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Height, Weight Fluctuations Influence Ovarian Cancer Risk and Survival


A recent study found that being taller in adolescence, as well as losing and gaining weight multiple times, is associated with increased ovarian cancer risk and mortality.

Results of the study were published in Cancer Causes & Control (online January 11, 2018; doi:10.1007/s10552-017-0997-5).

Previous studies have sought to describe the role of anthropometric characteristics in ovarian cancer risk and survival. However, results have been conflicting, and further research is needed to achieve this aim.

Kirsten B Moysich, MS, PhD, department of cancer prevention and control, Roswell Park Cancer Institute (Buffalo, NY), and colleagues investigated the associations between weight change, height, and height change with risk and outcomes of ovarian cancer. Researchers used data from a large population-based case-control study (HOPE), which enrolled 699 cases of ovarian cancer and 1802 controls.

Unconditional logistic regression was used to adjust for age, race, number of pregnancies, use of oral contraceptives, and family history of breast or ovarian cancer to examine the associations between self-reported height and weight with ovarian cancer risk. Cox proportional hazards regression models were also used to adjust for age and stage as well as to examine the association between the exposure variables with overall survival and progression-free survival among ovarian cancer cases.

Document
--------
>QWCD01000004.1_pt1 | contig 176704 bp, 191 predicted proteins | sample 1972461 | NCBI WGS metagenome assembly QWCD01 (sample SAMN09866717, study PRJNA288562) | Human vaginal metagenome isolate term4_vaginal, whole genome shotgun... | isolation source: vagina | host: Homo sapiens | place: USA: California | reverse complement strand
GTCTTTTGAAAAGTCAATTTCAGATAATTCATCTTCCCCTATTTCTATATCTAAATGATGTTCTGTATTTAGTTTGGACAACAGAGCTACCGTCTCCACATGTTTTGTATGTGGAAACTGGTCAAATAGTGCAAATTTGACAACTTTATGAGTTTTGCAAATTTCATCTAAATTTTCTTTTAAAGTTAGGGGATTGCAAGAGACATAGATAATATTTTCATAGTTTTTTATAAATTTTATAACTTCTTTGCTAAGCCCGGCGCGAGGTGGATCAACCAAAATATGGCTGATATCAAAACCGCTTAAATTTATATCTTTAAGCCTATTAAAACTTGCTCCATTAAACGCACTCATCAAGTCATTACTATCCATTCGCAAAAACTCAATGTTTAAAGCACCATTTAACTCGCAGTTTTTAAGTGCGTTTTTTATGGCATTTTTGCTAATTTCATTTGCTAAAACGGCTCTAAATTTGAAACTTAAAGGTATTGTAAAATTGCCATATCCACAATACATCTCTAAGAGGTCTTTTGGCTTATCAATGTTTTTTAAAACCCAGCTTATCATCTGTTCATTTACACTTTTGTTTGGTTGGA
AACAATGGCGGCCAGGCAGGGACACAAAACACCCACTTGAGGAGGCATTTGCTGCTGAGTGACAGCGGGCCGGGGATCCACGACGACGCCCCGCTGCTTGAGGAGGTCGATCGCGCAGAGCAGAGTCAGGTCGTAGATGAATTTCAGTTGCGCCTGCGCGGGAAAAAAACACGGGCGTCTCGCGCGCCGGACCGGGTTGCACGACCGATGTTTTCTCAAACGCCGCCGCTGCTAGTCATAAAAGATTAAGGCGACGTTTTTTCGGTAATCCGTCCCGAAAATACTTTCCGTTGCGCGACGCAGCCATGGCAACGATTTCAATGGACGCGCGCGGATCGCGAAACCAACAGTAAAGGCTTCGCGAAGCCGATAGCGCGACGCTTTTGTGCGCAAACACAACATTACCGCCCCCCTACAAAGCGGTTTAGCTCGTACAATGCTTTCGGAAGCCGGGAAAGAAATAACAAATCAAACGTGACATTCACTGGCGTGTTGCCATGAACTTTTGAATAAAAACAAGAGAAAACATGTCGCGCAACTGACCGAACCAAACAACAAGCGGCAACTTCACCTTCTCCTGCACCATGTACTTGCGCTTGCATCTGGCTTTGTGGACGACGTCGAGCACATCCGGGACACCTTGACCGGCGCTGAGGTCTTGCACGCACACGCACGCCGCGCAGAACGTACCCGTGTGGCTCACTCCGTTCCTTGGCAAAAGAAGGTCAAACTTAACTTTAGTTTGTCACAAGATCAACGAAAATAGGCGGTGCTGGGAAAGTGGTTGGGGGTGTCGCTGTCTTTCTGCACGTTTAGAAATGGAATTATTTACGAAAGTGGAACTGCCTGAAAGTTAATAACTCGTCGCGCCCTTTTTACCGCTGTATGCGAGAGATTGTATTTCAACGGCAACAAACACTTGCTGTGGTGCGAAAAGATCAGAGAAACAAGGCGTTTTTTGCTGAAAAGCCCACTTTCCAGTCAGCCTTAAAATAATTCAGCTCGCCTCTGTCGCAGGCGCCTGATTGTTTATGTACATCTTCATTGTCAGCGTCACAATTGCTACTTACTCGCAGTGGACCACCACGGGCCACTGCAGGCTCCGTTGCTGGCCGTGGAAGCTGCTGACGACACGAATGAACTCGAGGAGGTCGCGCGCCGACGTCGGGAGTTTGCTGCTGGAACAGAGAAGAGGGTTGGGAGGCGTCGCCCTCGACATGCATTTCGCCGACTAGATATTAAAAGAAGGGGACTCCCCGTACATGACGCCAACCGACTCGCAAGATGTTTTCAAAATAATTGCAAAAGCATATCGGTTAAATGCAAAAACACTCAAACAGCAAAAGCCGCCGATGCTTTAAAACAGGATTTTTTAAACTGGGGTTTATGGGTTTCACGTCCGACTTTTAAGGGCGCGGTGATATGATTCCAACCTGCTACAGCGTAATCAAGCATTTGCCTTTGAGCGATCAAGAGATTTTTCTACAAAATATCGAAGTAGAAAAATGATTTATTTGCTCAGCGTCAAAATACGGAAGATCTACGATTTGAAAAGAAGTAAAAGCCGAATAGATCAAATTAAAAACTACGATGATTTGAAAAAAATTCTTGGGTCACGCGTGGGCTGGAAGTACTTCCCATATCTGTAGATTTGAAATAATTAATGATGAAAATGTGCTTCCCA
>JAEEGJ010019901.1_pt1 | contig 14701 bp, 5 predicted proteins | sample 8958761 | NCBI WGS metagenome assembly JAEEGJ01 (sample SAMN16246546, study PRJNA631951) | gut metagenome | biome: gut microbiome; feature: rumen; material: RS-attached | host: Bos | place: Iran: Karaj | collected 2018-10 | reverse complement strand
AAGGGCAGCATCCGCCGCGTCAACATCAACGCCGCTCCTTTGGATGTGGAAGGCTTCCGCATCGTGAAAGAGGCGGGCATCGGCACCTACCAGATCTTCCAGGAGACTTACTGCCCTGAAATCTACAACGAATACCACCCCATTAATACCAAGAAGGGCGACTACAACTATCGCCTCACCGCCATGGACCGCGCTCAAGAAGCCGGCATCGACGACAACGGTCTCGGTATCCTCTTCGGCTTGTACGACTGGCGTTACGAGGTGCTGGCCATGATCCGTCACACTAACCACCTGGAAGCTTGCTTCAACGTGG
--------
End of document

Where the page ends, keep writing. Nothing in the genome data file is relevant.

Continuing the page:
Results of the analysis showed an increase risk of ovarian cancer mortality (HR, 1.36; 95% CI, 1.05-1.76) and progression (HR, 1.31; 95% CI, 1.04-1.66) for patients gaining more than 20 pounds between the ages of 18 and 30 years. Additionally, losing weight and gaining it back multiple times was inversely associated with both ovarian cancer risk (OR for 1-4 times, 0.78; 95% CI, 0.63-0.97 and OR for 5-9 times, 0.73; 95% CI, 0.54-0.99) and mortality.

Furthermore, being taller during adolescence and adulthood was associated with increased risk of mortality. Taller stature and weight gain over lifetime were not related to ovarian cancer risk.

Dr Moysich and colleagues concluded that height and weight and their change over time may impact ovarian cancer risk and survival. “These findings suggest that biological mechanisms underlying these associations may be hormone driven and may play an important role in relation to ovarian carcinogenesis and tumor progression,” they wrote.Zachary Bessette